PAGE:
Korea’s economy will grow only by 1.8 percent next year, according to the OECD’s economic outlook. Until September, the international organization measured the nation’s growth rate at 2.5%, but it recently decided to cut the rate by 0.4 percentage points in just two months. The bigger problem is that such a cut happened while the outlook for global economic growth stayed at 2.2%. The OECD pointed out at the start of its Korea report that the country’s “growth has lost momentum” based on poor global demand for semiconductors, which accounts for 20 percent of Korea’s exports as well as economic downturns of the exports’ destinations, including China and the European Union.
Recently, Korea has been majorly losing its ground as an export-driven country. Its performance in exports declined for the first time in two years. This month alone, the export volume for the first 20 days dropped by 16.7% year-on-year. The eighth consecutive month of trade deficit and the first annual trade deficit in 14 years have become a fait accompli. The Korea Institute for Industrial Economics and Trade also forecasts that next year's exports will decrease by 3.1% compared to this year.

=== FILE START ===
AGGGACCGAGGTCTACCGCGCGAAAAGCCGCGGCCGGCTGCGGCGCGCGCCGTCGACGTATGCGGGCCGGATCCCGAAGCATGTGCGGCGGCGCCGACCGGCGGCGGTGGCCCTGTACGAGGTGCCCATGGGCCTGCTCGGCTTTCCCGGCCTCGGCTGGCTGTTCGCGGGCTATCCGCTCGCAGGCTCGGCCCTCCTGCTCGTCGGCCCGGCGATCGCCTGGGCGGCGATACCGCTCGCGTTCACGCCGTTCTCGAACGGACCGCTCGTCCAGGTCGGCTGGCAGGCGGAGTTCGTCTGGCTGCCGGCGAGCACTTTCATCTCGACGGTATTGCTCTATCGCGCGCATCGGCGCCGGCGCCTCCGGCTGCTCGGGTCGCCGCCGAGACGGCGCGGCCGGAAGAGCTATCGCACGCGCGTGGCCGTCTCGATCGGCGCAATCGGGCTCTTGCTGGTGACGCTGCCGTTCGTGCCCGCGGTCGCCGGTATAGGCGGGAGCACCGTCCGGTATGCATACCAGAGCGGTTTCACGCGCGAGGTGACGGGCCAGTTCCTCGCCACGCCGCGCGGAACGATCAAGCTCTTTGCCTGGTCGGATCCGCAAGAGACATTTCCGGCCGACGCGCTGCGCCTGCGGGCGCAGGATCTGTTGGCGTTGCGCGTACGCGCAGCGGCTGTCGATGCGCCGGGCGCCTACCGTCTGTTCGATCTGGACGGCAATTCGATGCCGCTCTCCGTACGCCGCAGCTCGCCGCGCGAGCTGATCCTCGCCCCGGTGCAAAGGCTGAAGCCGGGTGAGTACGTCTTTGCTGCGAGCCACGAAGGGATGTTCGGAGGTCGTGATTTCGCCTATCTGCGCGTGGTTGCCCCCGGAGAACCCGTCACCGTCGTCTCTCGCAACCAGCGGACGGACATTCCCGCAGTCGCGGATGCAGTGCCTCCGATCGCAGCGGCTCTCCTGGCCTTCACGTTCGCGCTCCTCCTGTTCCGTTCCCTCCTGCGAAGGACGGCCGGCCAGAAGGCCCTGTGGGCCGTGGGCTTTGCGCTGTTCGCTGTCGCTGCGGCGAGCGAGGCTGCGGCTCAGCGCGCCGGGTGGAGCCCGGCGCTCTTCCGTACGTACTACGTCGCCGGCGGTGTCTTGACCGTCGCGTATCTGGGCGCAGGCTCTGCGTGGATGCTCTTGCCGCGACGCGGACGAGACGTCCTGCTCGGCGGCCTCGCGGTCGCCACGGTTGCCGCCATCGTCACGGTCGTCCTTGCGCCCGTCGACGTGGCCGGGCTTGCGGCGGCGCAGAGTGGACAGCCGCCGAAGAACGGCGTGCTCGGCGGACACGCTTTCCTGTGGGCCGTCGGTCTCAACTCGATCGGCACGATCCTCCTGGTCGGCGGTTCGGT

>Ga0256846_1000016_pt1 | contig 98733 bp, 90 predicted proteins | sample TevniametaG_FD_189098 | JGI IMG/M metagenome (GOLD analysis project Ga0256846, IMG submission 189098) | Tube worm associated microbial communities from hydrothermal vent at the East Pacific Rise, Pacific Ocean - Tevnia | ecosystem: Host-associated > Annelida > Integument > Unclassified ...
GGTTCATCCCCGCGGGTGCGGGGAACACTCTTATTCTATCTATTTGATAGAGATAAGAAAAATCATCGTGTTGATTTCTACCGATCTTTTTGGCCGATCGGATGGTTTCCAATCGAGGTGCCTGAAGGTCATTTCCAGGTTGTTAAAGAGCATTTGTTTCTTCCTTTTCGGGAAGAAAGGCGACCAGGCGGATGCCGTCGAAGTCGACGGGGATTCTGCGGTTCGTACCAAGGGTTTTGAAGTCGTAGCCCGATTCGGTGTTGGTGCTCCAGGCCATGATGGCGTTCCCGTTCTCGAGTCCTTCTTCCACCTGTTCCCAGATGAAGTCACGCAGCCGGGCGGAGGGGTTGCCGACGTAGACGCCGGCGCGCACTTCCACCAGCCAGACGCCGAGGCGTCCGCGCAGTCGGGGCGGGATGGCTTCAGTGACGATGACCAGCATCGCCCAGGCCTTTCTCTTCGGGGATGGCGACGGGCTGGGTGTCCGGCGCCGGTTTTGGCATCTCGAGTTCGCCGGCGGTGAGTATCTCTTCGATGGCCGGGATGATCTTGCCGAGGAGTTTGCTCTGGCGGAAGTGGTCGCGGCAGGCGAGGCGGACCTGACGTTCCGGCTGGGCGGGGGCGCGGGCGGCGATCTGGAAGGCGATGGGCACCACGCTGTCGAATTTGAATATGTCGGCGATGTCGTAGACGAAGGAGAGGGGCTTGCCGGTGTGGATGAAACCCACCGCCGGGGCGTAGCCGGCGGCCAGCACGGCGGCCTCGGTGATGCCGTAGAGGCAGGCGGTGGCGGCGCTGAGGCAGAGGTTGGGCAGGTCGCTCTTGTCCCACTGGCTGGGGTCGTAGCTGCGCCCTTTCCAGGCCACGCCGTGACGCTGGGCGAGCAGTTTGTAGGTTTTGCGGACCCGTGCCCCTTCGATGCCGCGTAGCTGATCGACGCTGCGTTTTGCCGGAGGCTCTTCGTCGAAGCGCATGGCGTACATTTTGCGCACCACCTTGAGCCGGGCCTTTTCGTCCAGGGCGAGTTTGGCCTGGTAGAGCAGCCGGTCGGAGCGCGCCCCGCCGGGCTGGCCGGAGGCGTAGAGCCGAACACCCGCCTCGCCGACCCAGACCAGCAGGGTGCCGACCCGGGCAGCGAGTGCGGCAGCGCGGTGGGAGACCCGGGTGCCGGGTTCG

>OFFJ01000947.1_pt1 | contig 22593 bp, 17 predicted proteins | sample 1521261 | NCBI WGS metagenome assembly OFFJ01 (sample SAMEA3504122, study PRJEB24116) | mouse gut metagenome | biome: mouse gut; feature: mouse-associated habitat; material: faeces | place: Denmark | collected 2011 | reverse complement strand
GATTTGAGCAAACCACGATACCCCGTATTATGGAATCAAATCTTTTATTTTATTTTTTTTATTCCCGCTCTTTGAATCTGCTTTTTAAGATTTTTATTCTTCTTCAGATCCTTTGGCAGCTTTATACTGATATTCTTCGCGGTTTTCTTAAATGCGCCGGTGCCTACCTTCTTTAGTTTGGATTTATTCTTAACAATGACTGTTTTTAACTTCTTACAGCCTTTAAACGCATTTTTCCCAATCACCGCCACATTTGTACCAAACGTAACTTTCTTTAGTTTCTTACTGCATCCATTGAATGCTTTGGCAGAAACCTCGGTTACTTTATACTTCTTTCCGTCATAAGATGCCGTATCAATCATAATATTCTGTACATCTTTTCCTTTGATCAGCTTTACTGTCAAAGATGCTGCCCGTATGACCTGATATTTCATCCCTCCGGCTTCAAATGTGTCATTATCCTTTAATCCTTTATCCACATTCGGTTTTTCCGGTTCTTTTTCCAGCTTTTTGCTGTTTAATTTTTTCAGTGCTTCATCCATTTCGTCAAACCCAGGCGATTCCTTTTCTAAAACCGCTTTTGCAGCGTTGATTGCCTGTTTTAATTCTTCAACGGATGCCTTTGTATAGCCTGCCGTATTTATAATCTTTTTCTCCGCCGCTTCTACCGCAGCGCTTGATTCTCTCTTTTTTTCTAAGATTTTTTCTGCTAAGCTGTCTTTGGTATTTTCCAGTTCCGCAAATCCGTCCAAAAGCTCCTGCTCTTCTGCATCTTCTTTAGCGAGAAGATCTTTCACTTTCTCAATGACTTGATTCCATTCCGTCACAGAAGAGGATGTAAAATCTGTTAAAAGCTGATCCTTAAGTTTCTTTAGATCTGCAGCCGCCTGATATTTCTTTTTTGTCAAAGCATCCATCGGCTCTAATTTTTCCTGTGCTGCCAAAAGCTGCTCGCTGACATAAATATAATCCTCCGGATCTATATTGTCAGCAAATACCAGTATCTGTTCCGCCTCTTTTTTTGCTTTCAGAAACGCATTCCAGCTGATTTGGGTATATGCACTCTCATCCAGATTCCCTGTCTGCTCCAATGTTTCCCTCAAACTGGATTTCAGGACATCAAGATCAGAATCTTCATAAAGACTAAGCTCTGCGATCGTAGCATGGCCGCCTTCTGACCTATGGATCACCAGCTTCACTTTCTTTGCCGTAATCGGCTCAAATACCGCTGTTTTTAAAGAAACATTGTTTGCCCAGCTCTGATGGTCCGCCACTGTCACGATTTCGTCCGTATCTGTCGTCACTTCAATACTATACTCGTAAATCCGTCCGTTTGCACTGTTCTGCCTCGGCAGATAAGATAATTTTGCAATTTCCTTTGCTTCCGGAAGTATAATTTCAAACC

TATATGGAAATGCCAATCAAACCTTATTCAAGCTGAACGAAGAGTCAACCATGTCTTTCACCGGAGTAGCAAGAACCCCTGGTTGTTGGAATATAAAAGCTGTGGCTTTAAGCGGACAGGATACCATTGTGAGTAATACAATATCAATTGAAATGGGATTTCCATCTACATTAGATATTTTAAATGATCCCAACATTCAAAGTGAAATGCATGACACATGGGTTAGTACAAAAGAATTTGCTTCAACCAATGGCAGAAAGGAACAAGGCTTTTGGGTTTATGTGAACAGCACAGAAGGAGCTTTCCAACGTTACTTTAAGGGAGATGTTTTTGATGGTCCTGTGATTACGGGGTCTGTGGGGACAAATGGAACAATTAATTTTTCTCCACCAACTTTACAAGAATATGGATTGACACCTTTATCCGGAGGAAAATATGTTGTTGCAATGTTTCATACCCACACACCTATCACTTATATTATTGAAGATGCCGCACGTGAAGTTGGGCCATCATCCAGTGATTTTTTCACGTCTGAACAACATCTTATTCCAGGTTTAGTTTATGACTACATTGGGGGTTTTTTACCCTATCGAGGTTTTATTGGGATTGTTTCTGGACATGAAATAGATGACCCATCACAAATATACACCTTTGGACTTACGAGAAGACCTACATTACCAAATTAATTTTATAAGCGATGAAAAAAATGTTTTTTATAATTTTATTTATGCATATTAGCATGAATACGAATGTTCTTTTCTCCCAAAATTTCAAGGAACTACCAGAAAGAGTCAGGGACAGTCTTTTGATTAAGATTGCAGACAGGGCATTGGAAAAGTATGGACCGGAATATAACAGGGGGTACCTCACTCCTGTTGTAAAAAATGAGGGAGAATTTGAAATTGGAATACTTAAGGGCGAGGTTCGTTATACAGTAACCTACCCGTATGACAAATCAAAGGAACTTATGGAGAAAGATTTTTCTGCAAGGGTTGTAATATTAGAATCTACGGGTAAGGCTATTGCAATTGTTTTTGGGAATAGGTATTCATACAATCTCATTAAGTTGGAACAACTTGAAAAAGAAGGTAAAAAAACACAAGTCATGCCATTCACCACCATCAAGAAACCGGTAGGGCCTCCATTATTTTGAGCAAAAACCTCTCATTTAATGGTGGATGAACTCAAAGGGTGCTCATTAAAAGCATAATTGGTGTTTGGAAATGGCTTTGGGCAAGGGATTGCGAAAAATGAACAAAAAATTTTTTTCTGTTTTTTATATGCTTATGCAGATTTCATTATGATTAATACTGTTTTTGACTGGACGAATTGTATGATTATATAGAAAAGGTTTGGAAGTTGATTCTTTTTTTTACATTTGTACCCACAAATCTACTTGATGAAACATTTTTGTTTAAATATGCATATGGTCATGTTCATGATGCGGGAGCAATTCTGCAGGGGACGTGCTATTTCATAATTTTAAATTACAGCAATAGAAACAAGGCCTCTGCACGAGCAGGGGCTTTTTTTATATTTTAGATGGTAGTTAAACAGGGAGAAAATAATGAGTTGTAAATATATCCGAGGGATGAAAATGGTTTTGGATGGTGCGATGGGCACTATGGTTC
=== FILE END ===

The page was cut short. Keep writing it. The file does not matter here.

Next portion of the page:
The gap with China is widening in the export of high-tech items. According to the Nihon Keizai Newspaper, in terms of global market share of 56 essential export items last year, China was leading in 15 items, including electric vehicle batteries, closely following the United States (18 items). Korea lost its leading position to China in five products, a third of China’s leading export items, including large-size liquid crystal panels and shipbuilding.
To restore the wounded competitiveness in exports, the number of first-class products with unparallel quality needs to be doubled or tripled. To ensure that happens, the government first needs to unshackle the nation’s enterprises doing global business and revisits the requirements unfavorable to the companies compared to the situation of its competitors. The most urgent priority, for now, is to solve strike issues in logistics and railways, a primary concern for companies dependent on exports.